“I want to substitute tone for fact,” poet Louise Glück revealed in a 2014 interview. “If you can get right the tone, it will be dense with ideas; you don’t initially know fully what they are, but you want by the end to know fully what they are or you won’t have made an exciting work. For me it’s tone—the way the mind moves as it performs its acts of meditation.” For three decades, Glück has struggled with the labor of turning tone into fact. Judging by their presence on Barnes & Noble’s meager poetry shelves, her nineties collections Ararat, The Wild Iris and Meadowlands remain her best-known work. I take “The Empty Glass” from 2001’s The Seven Ages:
I asked for much; I received much.
I asked for much; I received little, I received
next to nothing.
And between? A few umbrellas opened indoors.
A pair of shoes by mistake on the kitchen table.
O wrong, wrong—it was my nature. I was
hard-hearted, remote. I was
selfish, rigid to the point of tyranny.
But I was always that person, even in early childhood.
Small, dark-haired, dreaded by the other children.
I never changed. Inside the glass, the abstract
tide of fortune turned
from high to low overnight.
Was it the sea? Responding, maybe,
to celestial force? To be safe,
I prayed. I tried to be a better person.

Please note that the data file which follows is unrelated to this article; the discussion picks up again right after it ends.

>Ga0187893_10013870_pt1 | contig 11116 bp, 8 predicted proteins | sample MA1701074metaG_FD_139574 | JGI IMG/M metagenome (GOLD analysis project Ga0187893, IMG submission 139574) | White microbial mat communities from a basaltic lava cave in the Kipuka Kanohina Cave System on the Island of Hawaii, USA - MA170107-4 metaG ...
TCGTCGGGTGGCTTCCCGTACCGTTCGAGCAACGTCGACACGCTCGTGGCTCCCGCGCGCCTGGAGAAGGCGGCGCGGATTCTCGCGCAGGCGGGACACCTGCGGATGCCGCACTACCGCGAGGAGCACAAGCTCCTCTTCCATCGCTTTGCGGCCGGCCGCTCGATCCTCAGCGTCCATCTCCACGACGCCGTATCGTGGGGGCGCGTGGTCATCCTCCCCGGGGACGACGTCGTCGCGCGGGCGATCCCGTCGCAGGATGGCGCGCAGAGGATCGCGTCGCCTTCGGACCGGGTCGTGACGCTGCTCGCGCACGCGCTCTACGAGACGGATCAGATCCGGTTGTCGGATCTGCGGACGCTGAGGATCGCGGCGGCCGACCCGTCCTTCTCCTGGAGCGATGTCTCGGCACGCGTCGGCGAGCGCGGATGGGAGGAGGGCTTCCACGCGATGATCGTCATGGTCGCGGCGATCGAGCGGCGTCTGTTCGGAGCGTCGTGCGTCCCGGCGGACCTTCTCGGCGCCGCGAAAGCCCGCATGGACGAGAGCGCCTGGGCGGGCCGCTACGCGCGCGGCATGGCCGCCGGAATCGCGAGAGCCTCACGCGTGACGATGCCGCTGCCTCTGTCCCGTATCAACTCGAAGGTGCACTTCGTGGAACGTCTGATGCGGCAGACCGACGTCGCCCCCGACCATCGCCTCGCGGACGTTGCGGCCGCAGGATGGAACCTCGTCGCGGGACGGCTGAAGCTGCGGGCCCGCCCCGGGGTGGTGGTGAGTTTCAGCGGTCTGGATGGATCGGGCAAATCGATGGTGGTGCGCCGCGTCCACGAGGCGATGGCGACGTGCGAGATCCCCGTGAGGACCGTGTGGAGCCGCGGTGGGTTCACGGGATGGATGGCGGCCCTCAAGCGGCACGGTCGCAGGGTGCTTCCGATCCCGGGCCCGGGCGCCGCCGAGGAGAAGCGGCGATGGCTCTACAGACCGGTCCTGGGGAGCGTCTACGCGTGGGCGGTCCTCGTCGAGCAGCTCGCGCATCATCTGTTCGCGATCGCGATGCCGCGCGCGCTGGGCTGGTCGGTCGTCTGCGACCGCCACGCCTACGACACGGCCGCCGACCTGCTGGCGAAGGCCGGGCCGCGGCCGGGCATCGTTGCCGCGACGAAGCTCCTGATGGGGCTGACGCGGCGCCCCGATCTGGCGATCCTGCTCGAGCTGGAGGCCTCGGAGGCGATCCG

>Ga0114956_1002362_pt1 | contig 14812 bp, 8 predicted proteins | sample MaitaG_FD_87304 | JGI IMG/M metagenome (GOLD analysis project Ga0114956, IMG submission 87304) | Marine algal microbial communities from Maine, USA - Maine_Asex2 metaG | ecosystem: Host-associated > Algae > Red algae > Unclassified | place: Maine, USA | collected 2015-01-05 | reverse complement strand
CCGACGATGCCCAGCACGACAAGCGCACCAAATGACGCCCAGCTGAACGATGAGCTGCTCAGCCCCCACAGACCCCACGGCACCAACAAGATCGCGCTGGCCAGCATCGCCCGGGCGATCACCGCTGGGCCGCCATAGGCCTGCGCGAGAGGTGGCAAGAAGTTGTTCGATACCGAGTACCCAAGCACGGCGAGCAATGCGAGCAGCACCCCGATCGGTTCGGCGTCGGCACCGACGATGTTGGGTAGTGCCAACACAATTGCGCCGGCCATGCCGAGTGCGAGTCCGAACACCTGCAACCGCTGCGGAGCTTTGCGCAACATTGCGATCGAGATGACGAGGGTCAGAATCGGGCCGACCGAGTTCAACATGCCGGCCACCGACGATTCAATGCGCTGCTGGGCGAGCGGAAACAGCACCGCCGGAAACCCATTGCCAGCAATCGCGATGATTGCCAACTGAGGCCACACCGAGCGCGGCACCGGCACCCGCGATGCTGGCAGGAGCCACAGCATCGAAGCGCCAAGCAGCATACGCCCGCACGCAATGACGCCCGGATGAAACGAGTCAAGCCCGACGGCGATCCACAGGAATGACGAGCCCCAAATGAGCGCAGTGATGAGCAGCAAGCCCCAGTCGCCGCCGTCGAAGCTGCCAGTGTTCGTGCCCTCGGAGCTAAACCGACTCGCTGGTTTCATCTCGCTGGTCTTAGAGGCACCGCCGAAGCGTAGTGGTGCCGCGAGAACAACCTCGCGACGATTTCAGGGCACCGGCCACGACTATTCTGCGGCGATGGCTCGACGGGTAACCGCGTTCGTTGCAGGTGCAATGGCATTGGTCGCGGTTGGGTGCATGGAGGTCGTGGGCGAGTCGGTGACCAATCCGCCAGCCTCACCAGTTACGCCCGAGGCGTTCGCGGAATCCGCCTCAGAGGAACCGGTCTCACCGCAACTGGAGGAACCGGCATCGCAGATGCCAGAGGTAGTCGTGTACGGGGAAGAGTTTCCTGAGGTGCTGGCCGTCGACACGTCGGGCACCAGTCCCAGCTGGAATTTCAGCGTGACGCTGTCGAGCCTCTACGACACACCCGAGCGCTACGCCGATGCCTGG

Soon it seemed to me that what began as terror
and matured into moral narcissism
might have become in fact
actual human growth. Maybe
this is what my friends meant, taking my hand,
telling me they understood
the abuse, the incredible shit I accepted,
implying (so I once thought) I was a little sick
to give so much for so little.
Whereas they meant I was good (clasping my hand intensely)—
a good friend and person, not a creature of pathos.
I was not pathetic! I was writ large,
like a queen or a saint.
Well, it all makes for interesting conjecture.
And it occurs to me that what is crucial is to believe
in effort, to believe some good will come of simply trying,
a good completely untainted by the corrupt initiating impulse
to persuade or seduce—
What are we without this?
Whirling in the dark universe,
alone, afraid, unable to influence fate—
What do we have really?
Sad tricks with ladders and shoes,
tricks with salt, impurely motivated recurring
attempts to build character.
What do we have to appease the great forces?
And I think in the end this was the question
that destroyed Agamemnon, there on the beach,
the Greek ships at the ready, the sea
invisible beyond the serene harbor, the future
lethal, unstable: he was a fool, thinking
it could be controlled. He should have said
I have nothing, I am at your mercy.